Charlotte Perkins Gilman (/lmn/; née Perkins; July 3, 1860 - August 17, 1935), also known as Charlotte Perkins Stetson, her first married name, was a prominent American humanist, novelist, writer of short stories, poetry, and nonfiction, and a lecturer for social reform. She was a utopian feminist and served as a role model for future generations of feminists because of her unorthodox concepts and lifestyle. She has been inducted into the National Women's Hall of Fame. Her best remembered work today is her semi-autobiographical short story "The Yellow Wallpaper", which she wrote after a severe bout of postpartum psychosis.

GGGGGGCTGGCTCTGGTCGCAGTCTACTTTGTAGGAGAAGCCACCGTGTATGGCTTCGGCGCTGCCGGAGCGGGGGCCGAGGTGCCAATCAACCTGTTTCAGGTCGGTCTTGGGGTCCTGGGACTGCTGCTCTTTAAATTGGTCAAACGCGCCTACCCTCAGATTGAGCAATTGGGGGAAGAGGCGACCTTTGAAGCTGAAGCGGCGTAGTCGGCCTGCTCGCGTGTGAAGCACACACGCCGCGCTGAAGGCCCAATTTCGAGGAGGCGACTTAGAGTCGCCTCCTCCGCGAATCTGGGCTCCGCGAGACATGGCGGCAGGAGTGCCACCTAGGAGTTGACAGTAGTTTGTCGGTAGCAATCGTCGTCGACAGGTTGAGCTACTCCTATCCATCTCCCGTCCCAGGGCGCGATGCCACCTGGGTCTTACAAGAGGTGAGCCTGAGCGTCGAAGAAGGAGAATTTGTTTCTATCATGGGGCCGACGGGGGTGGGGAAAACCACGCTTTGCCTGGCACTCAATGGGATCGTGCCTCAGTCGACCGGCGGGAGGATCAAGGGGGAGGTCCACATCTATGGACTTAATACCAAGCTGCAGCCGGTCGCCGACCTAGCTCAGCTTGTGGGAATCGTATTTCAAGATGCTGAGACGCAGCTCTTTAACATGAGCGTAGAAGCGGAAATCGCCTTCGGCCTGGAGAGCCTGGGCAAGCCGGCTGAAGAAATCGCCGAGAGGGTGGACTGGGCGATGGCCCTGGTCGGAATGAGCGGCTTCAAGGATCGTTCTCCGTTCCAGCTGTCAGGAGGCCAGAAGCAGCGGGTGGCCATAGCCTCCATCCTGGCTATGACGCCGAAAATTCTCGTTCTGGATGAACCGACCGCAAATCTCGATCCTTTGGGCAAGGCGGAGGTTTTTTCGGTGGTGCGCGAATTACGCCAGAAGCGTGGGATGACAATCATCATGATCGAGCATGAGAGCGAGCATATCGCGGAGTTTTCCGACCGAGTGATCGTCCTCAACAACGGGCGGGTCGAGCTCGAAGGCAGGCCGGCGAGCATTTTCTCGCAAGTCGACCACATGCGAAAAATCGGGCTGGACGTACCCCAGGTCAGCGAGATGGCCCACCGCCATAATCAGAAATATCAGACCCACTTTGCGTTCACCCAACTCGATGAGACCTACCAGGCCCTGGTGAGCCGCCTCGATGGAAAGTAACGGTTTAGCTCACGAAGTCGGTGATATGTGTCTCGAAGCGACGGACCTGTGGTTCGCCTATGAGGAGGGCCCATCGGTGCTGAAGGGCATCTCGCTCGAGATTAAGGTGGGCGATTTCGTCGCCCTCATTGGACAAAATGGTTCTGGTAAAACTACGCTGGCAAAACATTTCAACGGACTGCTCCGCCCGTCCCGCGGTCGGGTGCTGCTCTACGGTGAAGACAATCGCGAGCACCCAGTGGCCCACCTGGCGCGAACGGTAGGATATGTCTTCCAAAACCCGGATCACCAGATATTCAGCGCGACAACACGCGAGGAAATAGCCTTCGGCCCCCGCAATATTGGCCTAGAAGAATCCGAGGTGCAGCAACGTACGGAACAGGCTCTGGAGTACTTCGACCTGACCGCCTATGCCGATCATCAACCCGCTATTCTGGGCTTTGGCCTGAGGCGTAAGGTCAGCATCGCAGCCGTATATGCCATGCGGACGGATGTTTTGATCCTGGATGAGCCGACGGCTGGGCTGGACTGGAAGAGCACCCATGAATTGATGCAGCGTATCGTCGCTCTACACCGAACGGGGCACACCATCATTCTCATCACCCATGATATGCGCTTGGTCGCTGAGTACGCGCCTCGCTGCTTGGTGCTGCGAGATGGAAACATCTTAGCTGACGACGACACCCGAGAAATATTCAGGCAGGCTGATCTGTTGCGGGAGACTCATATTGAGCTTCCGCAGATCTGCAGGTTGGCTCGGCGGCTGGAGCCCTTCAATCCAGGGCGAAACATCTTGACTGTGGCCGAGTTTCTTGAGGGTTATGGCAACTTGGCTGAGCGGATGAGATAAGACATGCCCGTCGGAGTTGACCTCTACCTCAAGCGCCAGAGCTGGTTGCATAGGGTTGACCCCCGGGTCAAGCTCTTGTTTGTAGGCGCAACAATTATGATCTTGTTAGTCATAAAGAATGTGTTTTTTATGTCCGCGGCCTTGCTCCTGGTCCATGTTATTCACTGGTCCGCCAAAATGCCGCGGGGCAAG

Less well known are Gilman's views on race. To solve the so-called 'Negro Problem' in the United States in the early twentieth century, Gilman suggested a system of forced labor she called "enlistment".